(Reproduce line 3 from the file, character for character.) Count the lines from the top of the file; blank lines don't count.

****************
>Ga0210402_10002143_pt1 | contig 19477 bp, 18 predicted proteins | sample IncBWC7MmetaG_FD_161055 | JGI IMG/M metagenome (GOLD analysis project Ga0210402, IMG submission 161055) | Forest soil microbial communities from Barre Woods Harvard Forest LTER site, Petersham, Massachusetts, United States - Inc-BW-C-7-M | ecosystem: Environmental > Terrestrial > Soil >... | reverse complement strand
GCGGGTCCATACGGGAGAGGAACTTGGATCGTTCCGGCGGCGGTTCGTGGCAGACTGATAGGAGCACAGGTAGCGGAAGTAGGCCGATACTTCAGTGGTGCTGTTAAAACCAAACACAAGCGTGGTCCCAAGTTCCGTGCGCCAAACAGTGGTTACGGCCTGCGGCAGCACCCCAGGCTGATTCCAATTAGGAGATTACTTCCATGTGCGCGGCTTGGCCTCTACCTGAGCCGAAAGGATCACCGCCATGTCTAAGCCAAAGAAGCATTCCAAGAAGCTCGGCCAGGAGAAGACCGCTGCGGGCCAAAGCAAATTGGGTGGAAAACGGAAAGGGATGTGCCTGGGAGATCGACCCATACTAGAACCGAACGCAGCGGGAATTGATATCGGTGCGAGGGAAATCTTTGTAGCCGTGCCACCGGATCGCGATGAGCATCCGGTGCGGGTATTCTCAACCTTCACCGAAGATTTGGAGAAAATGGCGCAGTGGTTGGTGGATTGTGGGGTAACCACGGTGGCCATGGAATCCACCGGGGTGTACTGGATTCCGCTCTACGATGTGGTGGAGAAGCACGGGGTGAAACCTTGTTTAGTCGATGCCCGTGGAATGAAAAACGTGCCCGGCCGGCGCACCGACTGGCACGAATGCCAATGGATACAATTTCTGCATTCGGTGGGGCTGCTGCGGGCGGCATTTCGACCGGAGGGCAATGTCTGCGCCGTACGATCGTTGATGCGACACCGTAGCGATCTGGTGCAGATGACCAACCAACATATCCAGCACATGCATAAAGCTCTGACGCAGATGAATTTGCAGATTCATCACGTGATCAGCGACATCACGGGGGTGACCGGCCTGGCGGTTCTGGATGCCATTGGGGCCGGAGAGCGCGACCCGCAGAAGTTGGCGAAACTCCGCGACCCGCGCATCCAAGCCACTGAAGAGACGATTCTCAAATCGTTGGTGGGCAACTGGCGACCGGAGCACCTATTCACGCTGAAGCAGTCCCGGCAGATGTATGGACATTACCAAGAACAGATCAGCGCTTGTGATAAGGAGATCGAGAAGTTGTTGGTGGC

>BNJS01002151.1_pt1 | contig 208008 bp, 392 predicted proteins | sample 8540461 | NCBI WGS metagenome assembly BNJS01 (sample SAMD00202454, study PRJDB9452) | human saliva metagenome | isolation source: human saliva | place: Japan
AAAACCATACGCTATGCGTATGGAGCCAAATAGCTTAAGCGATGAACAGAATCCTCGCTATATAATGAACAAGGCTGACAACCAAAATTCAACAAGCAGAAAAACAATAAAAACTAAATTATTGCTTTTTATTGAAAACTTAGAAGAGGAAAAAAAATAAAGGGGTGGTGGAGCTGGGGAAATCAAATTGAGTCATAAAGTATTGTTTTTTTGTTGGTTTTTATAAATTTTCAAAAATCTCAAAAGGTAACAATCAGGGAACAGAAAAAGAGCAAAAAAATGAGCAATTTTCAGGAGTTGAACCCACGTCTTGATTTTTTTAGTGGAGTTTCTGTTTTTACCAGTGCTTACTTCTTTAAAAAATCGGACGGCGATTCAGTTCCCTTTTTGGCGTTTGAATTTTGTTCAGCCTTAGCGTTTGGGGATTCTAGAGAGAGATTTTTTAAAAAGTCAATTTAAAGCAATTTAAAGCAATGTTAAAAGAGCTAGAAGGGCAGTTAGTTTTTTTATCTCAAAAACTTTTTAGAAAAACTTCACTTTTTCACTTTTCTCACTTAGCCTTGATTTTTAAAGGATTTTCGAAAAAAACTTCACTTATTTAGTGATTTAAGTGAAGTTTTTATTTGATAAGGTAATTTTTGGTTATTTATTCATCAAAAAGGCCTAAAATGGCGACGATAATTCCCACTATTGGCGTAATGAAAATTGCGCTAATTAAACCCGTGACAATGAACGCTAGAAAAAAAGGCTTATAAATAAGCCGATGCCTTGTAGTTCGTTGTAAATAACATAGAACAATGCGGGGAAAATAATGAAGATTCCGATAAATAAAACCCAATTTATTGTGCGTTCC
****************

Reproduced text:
>BNJS01002151.1_pt1 | contig 208008 bp, 392 predicted proteins | sample 8540461 | NCBI WGS metagenome assembly BNJS01 (sample SAMD00202454, study PRJDB9452) | human saliva metagenome | isolation source: human saliva | place: Japan